Strategy and Methodology

SOA and Web services are, for the most part, an improvement in B2B technologies and standards for the Internet, including XML. An SOA doesn't necessarily mean you must expose all services as Web services, but there's a strong case for implementing B2B functionality as a Web service. So, during the discovery phase of an SOA project, a good candidate for a Web service is B2B functionality. Conversely, the technology doesn't have to be limited to B2B. It does represent a bridge technology for communicating between disparate environments; however, the SOA model, which uses Web service as its enabling technology, addresses a more complex problem set.

Although, even season architects disagree on:

  • What constitutes a solid Web service?
  • What types of applications or processes should be converted into a Web Service?
  • How fine-grained should the Web service be?
  • When and how should an ESB be utilized in the architecture?
  • What protocols should be relied on?

Indeed, a colleague of mine stated that to be a service it should be extendable. In my opinion that is exactly what you don't want; reuse of Web services is not gained through extendibility, but by making the service available to many consumers. This is an age old object-orientation controversy: When to extend an object and when to embed it.

Nevertheless, many organizations that have implemented an enterprise-wide portal technology have realized through that process that a certain amount of guidance is required to insure success. At the minimum, identify a set of SOA artifacts before pursuing an enterprise-wide SOA and develop a roadmap.

The Technology Landscape: Vendor Strategy and Tactics

While the SOA software industry clearly has room for many participants, at the enterprise-wide software grade, the usual suspects will dominate. In the March 16, 2006 issue of Network Computing, BEA's AquaLogic Service Bus (ALSB) was the Editor's Choice during a vendor lab test of eight ESB suites, with Oracle being the runner-up. However, this survey focused on core ESB features, and not enterprise-wide features such as ubiquitous integration, process management, workflow and activity monitoring where IBM excels.


ALSB is a comprehensive enterprise grade ESB, which could serve as the heart of your SOA infrastructure. BEA has combined messaging and management in a single environment. BEA enjoys a reputation in the J2EE software market for being out in front of the other vendors with respect to J2EE spec compliance. Now BEA has turned its attention to providing a comprehensive SOA infrastructure, while again supporting the important standards, such as WS-Policy, WSDL, XQuery and WS-Security. BEA also has added a certain amount of their own technology to the SOA mix. In ALSB terms, pipelines have stages in which logical choices and transformations can occur. A transformation is where you need to change the format of the data from one type to another type or perhaps augment or even split the message/document in the bus. These transformations are part of a pipeline which is processing the message/document as it moves through various stages.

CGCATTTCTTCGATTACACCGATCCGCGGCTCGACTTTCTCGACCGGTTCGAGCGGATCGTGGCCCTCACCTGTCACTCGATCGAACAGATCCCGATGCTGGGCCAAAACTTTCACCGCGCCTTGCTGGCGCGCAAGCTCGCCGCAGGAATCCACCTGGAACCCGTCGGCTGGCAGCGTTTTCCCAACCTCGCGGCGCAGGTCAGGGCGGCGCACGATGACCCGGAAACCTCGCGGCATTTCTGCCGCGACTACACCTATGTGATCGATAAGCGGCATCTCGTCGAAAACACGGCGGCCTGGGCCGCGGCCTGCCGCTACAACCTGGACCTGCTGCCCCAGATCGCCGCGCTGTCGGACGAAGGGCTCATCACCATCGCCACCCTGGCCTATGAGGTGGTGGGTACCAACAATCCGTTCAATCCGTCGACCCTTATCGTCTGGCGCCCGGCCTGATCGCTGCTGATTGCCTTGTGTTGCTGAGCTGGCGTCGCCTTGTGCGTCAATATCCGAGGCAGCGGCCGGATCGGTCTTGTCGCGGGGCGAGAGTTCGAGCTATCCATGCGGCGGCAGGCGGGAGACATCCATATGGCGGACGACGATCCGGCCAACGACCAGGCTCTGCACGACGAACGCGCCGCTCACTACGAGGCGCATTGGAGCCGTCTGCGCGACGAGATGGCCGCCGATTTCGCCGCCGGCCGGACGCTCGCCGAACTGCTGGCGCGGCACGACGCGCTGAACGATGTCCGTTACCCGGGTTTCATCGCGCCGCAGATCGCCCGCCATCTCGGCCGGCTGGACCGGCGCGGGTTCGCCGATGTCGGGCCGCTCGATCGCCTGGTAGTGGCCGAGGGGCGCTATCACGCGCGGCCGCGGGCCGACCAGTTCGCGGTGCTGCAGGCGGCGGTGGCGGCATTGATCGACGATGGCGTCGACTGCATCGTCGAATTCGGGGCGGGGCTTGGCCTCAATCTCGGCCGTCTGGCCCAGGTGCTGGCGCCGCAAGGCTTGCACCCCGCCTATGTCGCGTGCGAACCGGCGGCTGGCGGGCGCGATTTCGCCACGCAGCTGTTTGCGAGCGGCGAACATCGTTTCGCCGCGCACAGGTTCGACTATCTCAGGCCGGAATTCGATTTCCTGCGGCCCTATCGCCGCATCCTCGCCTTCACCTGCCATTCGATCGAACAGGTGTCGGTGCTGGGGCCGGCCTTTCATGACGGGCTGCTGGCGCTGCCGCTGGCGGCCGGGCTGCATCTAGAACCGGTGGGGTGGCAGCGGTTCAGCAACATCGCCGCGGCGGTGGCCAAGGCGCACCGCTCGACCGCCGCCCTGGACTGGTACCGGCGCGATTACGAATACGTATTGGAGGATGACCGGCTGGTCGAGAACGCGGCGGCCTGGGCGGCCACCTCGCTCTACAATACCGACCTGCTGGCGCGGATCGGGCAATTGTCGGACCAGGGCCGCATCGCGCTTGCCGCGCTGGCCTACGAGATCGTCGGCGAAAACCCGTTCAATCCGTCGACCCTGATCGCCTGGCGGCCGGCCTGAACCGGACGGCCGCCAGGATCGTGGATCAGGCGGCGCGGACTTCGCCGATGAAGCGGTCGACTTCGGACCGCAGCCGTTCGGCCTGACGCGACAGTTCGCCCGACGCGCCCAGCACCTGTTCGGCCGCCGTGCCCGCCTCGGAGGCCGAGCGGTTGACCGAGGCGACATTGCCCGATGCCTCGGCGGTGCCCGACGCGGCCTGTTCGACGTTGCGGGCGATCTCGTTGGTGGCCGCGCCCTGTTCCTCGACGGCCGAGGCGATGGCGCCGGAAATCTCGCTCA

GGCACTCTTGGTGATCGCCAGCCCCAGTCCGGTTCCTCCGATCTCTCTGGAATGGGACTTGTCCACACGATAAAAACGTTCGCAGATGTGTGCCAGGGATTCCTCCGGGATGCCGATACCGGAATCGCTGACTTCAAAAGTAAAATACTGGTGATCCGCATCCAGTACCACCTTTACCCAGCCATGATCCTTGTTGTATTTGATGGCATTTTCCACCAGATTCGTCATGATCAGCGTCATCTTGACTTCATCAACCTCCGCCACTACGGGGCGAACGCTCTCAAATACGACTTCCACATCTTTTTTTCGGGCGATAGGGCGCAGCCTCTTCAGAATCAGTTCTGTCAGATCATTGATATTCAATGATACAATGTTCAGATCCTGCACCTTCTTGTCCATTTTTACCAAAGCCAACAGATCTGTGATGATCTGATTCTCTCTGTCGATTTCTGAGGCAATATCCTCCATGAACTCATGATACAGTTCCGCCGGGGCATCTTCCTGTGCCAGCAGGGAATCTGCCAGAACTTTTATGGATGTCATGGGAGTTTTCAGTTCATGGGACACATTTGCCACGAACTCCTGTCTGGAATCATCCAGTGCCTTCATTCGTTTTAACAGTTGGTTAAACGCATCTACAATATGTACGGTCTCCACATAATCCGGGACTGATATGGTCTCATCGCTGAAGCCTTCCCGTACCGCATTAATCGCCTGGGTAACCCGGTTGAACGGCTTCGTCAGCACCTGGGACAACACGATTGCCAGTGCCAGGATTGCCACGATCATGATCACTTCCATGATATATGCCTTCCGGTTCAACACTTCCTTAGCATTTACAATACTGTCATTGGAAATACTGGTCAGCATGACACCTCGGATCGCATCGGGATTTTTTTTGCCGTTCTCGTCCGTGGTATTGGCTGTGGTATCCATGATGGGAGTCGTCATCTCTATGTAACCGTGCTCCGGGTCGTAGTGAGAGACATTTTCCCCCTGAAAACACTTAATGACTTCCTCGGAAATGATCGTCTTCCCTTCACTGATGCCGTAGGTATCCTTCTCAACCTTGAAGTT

BEA, like IBM and Oracle, is starting to be able to leverage other components within its software portfolio. ALSB uses a lightweight version of WebLogic Portal for administration and operation. This is probably a plus for BEA, which in the past tended to put too much functionality in its application server. Other enterprise-grade vendors tend to have a more distributed approach to software engineering.

Even though BEA would consider itself to be a complete SOA infrastructure, architects will still see the need to augment the ESB with tool adapters, possibly more powerful transformation and extraction tools, specialized B2B components, and possibly another BPM engine, even though BEA recently purchased Fuego for BPM. BEA, through their portal acquisition of Plumtree, clearly sees the need to sell to the business user and not just the technologist, as I believe they have successfully done in the past. The SOA business model is an enterprise-wide model and has to be implemented with that type of scope, if it is to be successful. Only senior business analysts truly have that kind of perspective; BEA is now trying to woo that constituency.


IBM has, in reality, been in the SOA market for a long time. In some organizations, the existence and use of MQSeries represents the ESB and for those organizations will remain an interim ESB. However, IBM has had a series of modern process orchestration tools starting with the acquisition of CrossWorlds, which was re-branded to WBI (WebSphere Business Integrator) and then Server Foundation, which really never got any traction. IBM has had a difficult time differentiating WBI from ETL type tools, given its large software portfolio.

Their current incarnation of ESB is Websphere ESB. Because IBM has a number of hardware platforms to support, IBM tends to make a market for their technology well in advance of a viable product being shipped. One brilliant strategic decision that IBM did make was to standardize its WebSphere tooling around Eclipse, a popular IDE in the Java developer community.

The next generation Eclipse-based tool is specifically designed to build and deploy business processes based on SOA. IBM states the tools are easy to use and require minimal programming skills. However, while IBM taunts its "on demand" abilities, in reality, it suffers from a reputation that always puts it squarely behind BEA with respect to ease of implementation. Indeed, understanding IBM's marketing terminology is perhaps a metaphor for understanding its software applications. In fairness to IBM, IBM eventually delivers a robust system that can be used for enterprise-wide deployment.


If you are an Oracle DB shop and your basic SOA system Use Case revolves around integration with disparate data sources, Oracle Fusion Middleware appears to be a solid platform. From a data-centric perspective, while vendors such as IBM and BEA focus on (XML) data analysis of in transit and data at rest using XQuery and XPath, Oracle BI and analytic capabilities are still centered on the DBMS. Oracle's Fusion Middleware does include SOA process and management, so a viable SOA infrastructure is achievable.